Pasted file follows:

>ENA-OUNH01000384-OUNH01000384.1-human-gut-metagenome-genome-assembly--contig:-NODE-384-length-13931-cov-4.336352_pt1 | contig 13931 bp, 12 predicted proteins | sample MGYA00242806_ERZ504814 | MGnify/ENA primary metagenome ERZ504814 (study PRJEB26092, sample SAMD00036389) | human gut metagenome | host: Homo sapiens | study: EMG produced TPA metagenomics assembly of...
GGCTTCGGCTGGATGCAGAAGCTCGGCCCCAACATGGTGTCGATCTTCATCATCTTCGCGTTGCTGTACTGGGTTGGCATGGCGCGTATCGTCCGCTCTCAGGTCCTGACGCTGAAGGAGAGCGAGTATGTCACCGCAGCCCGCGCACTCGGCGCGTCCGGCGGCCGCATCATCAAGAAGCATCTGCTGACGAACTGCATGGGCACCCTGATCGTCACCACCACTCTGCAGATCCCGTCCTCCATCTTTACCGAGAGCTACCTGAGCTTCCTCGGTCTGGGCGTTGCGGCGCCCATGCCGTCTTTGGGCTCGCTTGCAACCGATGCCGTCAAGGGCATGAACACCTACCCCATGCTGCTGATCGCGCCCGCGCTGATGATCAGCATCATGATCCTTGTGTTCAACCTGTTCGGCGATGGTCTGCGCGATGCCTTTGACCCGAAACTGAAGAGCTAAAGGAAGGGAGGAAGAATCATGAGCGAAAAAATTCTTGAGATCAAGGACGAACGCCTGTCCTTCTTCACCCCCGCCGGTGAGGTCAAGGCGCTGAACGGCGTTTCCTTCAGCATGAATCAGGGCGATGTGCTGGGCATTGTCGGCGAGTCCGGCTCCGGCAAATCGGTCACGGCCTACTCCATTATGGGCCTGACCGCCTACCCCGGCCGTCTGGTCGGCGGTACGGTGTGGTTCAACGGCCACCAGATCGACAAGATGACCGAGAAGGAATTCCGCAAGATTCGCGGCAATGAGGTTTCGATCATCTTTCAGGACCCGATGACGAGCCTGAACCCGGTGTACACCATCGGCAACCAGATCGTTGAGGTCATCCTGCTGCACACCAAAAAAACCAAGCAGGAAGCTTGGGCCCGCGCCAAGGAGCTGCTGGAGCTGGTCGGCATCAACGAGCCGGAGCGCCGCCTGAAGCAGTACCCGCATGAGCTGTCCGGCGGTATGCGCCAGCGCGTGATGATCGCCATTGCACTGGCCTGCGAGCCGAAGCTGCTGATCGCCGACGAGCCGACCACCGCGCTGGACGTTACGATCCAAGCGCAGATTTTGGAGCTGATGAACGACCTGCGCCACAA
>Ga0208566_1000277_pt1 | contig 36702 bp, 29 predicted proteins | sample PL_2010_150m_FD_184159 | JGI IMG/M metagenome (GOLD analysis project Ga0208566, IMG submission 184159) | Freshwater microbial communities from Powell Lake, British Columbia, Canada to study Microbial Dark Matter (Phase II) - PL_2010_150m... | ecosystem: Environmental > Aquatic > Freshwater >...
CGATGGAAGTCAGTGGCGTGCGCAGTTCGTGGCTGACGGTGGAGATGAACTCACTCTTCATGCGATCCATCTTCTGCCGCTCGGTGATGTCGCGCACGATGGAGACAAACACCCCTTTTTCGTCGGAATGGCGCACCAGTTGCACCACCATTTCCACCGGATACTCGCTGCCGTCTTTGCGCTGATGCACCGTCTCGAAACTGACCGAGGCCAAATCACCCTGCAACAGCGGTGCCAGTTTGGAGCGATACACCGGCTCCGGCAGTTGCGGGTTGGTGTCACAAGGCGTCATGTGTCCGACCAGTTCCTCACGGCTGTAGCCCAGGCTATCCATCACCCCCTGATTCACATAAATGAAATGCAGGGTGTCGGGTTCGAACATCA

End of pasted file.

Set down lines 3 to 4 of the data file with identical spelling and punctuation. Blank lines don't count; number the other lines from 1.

>Ga0208566_1000277_pt1 | contig 36702 bp, 29 predicted proteins | sample PL_2010_150m_FD_184159 | JGI IMG/M metagenome (GOLD analysis project Ga0208566, IMG submission 184159) | Freshwater microbial communities from Powell Lake, British Columbia, Canada to study Microbial Dark Matter (Phase II) - PL_2010_150m... | ecosystem: Environmental > Aquatic > Freshwater >...
CGATGGAAGTCAGTGGCGTGCGCAGTTCGTGGCTGACGGTGGAGATGAACTCACTCTTCATGCGATCCATCTTCTGCCGCTCGGTGATGTCGCGCACGATGGAGACAAACACCCCTTTTTCGTCGGAATGGCGCACCAGTTGCACCACCATTTCCACCGGATACTCGCTGCCGTCTTTGCGCTGATGCACCGTCTCGAAACTGACCGAGGCCAAATCACCCTGCAACAGCGGTGCCAGTTTGGAGCGATACACCGGCTCCGGCAGTTGCGGGTTGGTGTCACAAGGCGTCATGTGTCCGACCAGTTCCTCACGGCTGTAGCCCAGGCTATCCATCACCCCCTGATTCACATAAATGAAATGCAGGGTGTCGGGTTCGAACATCA